>>>> It's insurance! Or lack thereof. In Florida, it is now impossible to
>>>> insure a boat over 30' long valued at more than $100,000 if the boat:
>>>> a) doesn't have a trailer
>>>> b) is more than 5 model years old (2001 and older are uninsurable if
>>>> over 30 feet and valued at more than $100,000)
>>>> I just applied for quotes from NBOA, Boater's Choice, Progressive, and
>>>> 2 or
>>>> three others. All said the same thing: no dice.
>>>> Progressive was willing to write my boat for $100,000 coverage (it's
>>>> at $113k though) to the tune of $4500/year.
>>>> I'm with Boat/US, and insured for $113,000 for just under $3000/year.
>>>> I was
>>>> looking to save some money, and it's apparent that that isn't going to
>>>> Read this thread on thehulltruth.com to understand how bad it is in
>>>> Guys cannot get financing on boats because they can't insure them.
>>> Sorry to hear about your insurance difficulties. Nothing similar is
>>> happening in this area of the country- so I'm willing to bet it has a
>>> lot to do with the $$$$$$$$$ in losses the boat insurance companies
>>> suffer whenever your several hurricanes per year blow through.
>>> Sort of like trying to buy fire insurance on a house 50-feet from a
>>> blast furnace.
>>> Those rates sound astronomical to insure a $100k boat, but it makes
>>> some sense to evaluate local risk rather than just "average" it out
>>> against everybody in the country- whether they live in a hurricane zone
>>> or not.
>> Yup. Sounds fair. Just like the rest of the country's tax dollars
>> shouldn't have to pay for security against terrorist attacks in cities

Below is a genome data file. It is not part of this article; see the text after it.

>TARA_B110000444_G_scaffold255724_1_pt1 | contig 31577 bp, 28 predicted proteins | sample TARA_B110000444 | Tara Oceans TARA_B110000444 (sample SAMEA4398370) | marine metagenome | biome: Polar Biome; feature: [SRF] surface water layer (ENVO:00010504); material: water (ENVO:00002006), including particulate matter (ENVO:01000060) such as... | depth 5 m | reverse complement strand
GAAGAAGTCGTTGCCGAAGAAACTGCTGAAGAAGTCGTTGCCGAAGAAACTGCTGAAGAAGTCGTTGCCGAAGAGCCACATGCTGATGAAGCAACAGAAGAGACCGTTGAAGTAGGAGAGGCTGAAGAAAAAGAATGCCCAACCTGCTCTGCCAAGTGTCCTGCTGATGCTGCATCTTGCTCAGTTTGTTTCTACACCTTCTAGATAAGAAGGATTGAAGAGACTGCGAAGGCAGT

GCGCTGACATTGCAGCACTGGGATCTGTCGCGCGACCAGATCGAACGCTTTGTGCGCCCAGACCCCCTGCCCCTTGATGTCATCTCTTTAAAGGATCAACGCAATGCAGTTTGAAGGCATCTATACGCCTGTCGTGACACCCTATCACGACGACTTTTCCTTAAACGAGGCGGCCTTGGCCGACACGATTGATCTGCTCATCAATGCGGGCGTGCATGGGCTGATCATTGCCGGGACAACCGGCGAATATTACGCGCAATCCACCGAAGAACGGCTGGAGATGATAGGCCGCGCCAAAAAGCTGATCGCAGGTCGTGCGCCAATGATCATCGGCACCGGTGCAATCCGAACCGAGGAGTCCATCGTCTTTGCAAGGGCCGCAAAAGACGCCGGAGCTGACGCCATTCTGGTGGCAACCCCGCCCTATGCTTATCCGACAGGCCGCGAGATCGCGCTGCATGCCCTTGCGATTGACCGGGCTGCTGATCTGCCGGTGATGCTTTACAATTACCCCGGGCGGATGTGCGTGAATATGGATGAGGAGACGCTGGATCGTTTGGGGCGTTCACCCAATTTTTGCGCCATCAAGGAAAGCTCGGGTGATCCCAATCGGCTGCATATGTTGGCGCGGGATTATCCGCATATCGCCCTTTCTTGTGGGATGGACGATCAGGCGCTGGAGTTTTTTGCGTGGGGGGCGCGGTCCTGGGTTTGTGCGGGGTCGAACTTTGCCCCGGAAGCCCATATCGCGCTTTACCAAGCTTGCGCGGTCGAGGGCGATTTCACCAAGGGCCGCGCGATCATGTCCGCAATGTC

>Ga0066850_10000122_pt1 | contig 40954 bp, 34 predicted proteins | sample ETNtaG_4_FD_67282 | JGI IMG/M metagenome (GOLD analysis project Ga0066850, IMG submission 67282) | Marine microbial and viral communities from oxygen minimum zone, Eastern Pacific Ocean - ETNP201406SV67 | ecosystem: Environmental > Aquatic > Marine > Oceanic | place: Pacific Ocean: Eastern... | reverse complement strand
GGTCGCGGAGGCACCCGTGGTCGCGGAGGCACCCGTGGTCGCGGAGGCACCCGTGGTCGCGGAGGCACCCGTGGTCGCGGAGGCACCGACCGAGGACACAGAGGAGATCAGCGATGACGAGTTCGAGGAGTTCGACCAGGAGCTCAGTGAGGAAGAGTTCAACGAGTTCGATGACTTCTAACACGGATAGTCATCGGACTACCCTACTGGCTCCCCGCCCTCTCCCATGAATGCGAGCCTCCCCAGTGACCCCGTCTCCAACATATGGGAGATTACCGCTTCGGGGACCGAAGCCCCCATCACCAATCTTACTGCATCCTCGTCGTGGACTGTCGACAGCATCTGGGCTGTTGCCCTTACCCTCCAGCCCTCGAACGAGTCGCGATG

>> like NY, Seattle, LA, Chicago, etc.
> There is no comparison between people choosing to live in hurricane alley
> and folks living in large cities that terrorists chose to target.
Sure there is. I have a much lower chance of being the victim of a
terrorist attack than someone living in NY...and NY'ers have a lower chance
of getting hit by a Cat 3 or higher hurricane. And guess what? The risks
are directly related to where we each chose to live.
>>Nor should our tax dollars pay for the cleanup in New Orleans.
> Don't complain about your high insurance costs or your being uninsurable.
> And don't expect taxpayers to pay the bill so you can build a new house
> after your is destroyed by a hurricane. *You* chose to purchase a house
> in hurricane alley. You knew the risks and you are now paying the price.
I don't mind paying the price. It's not the cost that I'm complaining
about. It's the fact that there is no insurance company willing to write a
new policy for a boat over 30' long valued at more than $100,000...unless
that boat is a 2002 or newer.
The problem with insurance companies is that there is no federal oversight
(thanks to the McCarron-Ferguson Act), and they're not subject to
anti-trust legislation. It's the only industry that has that has the benefit
of such an unlevel playing field. Congress has the Constitutional authority
to regulate interstate commerce. What is a better example of interstate
commerce than an insurance company headquartered in Hartford, CT selling an
insurance product to a guy down in Florida?
The entire problem spills over directly to health insurance too.
Corporations, labor unions, and the US government can buy their insurance in
a state that has affordable premiums and cheap coverage, and provide that
coverage for members no matter where they live. Small businesses have no
such luxury, because Senate Democrats have managed to stall a vote on the
Small Business Health Fairness Act.
I'd like to see the insurance industry regulated the way that public
utilities like power companies are regulated.